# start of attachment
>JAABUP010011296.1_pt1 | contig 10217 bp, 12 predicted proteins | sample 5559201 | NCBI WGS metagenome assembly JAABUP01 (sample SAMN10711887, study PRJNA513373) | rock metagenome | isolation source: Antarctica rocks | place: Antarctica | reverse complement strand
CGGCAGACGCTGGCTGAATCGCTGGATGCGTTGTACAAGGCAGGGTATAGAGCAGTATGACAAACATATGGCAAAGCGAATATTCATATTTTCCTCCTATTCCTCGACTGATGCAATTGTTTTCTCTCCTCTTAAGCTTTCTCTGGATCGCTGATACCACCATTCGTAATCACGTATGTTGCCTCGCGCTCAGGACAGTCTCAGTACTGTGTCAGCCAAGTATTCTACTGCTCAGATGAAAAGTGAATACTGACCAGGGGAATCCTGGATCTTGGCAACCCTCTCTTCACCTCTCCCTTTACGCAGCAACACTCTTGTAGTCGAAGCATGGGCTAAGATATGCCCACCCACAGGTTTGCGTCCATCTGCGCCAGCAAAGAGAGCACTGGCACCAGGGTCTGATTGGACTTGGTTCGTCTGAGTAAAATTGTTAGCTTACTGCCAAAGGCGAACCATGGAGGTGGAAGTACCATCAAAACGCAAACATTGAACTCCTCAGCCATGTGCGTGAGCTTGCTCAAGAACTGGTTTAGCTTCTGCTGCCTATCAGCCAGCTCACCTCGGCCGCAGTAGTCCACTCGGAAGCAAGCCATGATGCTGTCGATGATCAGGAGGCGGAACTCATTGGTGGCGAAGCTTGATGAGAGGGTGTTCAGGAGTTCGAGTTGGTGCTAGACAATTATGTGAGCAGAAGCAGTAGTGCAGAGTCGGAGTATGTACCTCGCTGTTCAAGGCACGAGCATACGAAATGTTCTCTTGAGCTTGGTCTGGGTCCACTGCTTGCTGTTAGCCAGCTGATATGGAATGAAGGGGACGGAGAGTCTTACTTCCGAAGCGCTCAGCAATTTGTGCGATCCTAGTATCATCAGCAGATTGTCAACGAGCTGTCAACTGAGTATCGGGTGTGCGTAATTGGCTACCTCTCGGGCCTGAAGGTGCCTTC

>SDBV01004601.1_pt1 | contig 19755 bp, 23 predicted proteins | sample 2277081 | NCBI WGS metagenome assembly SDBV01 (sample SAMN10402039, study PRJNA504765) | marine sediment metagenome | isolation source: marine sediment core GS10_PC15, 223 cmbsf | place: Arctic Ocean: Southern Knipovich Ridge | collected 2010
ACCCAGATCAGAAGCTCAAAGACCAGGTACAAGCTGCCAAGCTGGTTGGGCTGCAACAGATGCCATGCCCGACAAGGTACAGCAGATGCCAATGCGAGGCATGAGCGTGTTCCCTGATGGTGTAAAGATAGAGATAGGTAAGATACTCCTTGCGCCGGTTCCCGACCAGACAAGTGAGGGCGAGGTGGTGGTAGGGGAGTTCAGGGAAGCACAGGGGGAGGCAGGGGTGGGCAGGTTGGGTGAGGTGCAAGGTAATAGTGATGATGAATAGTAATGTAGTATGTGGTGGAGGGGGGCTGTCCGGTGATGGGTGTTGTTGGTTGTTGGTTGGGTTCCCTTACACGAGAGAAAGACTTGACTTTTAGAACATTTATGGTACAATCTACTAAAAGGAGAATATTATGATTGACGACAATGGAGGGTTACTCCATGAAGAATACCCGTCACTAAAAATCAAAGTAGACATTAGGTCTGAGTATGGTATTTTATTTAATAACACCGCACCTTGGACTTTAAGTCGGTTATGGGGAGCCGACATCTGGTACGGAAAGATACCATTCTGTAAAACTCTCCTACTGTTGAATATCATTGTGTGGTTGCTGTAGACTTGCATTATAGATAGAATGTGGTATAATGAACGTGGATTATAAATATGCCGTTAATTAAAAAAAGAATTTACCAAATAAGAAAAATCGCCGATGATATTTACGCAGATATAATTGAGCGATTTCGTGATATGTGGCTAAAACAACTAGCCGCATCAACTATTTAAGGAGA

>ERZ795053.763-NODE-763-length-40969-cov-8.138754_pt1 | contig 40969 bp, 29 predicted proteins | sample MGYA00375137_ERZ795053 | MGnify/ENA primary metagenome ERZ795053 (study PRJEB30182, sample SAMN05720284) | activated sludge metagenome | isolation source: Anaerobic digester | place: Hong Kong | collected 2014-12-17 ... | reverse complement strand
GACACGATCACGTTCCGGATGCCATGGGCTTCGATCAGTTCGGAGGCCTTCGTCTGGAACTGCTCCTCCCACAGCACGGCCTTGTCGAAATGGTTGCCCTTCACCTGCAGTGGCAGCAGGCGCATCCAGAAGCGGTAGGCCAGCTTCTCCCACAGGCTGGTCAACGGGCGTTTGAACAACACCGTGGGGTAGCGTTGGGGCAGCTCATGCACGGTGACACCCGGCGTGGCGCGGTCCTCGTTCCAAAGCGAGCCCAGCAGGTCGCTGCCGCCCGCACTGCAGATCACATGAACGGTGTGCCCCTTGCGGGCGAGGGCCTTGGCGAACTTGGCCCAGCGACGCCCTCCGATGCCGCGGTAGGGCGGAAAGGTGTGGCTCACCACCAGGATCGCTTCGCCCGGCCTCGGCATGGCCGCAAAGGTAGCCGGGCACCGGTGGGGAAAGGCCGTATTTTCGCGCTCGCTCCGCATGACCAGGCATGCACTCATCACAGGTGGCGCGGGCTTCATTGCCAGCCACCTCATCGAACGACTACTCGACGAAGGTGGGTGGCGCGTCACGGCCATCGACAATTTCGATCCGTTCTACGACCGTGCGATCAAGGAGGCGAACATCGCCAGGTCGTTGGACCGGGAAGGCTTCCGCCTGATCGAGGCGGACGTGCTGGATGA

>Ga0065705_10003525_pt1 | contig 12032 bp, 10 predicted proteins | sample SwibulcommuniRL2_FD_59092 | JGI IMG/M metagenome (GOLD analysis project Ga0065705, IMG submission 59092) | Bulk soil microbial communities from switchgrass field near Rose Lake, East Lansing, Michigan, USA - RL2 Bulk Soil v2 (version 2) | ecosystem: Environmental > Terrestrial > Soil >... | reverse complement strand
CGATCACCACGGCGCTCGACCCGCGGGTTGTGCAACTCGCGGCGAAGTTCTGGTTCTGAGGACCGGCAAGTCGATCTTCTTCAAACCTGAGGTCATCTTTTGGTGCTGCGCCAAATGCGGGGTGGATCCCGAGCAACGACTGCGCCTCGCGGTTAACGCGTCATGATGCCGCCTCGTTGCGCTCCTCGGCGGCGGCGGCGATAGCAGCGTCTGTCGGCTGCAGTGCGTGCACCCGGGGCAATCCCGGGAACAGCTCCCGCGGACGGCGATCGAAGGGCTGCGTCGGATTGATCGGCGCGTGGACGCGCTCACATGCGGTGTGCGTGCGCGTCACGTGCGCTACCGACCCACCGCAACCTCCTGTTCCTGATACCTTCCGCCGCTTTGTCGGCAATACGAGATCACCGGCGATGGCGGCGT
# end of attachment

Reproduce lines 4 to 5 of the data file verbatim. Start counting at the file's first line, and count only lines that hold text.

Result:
ACCCAGATCAGAAGCTCAAAGACCAGGTACAAGCTGCCAAGCTGGTTGGGCTGCAACAGATGCCATGCCCGACAAGGTACAGCAGATGCCAATGCGAGGCATGAGCGTGTTCCCTGATGGTGTAAAGATAGAGATAGGTAAGATACTCCTTGCGCCGGTTCCCGACCAGACAAGTGAGGGCGAGGTGGTGGTAGGGGAGTTCAGGGAAGCACAGGGGGAGGCAGGGGTGGGCAGGTTGGGTGAGGTGCAAGGTAATAGTGATGATGAATAGTAATGTAGTATGTGGTGGAGGGGGGCTGTCCGGTGATGGGTGTTGTTGGTTGTTGGTTGGGTTCCCTTACACGAGAGAAAGACTTGACTTTTAGAACATTTATGGTACAATCTACTAAAAGGAGAATATTATGATTGACGACAATGGAGGGTTACTCCATGAAGAATACCCGTCACTAAAAATCAAAGTAGACATTAGGTCTGAGTATGGTATTTTATTTAATAACACCGCACCTTGGACTTTAAGTCGGTTATGGGGAGCCGACATCTGGTACGGAAAGATACCATTCTGTAAAACTCTCCTACTGTTGAATATCATTGTGTGGTTGCTGTAGACTTGCATTATAGATAGAATGTGGTATAATGAACGTGGATTATAAATATGCCGTTAATTAAAAAAAGAATTTACCAAATAAGAAAAATCGCCGATGATATTTACGCAGATATAATTGAGCGATTTCGTGATATGTGGCTAAAACAACTAGCCGCATCAACTATTTAAGGAGA

>ERZ795053.763-NODE-763-length-40969-cov-8.138754_pt1 | contig 40969 bp, 29 predicted proteins | sample MGYA00375137_ERZ795053 | MGnify/ENA primary metagenome ERZ795053 (study PRJEB30182, sample SAMN05720284) | activated sludge metagenome | isolation source: Anaerobic digester | place: Hong Kong | collected 2014-12-17 ... | reverse complement strand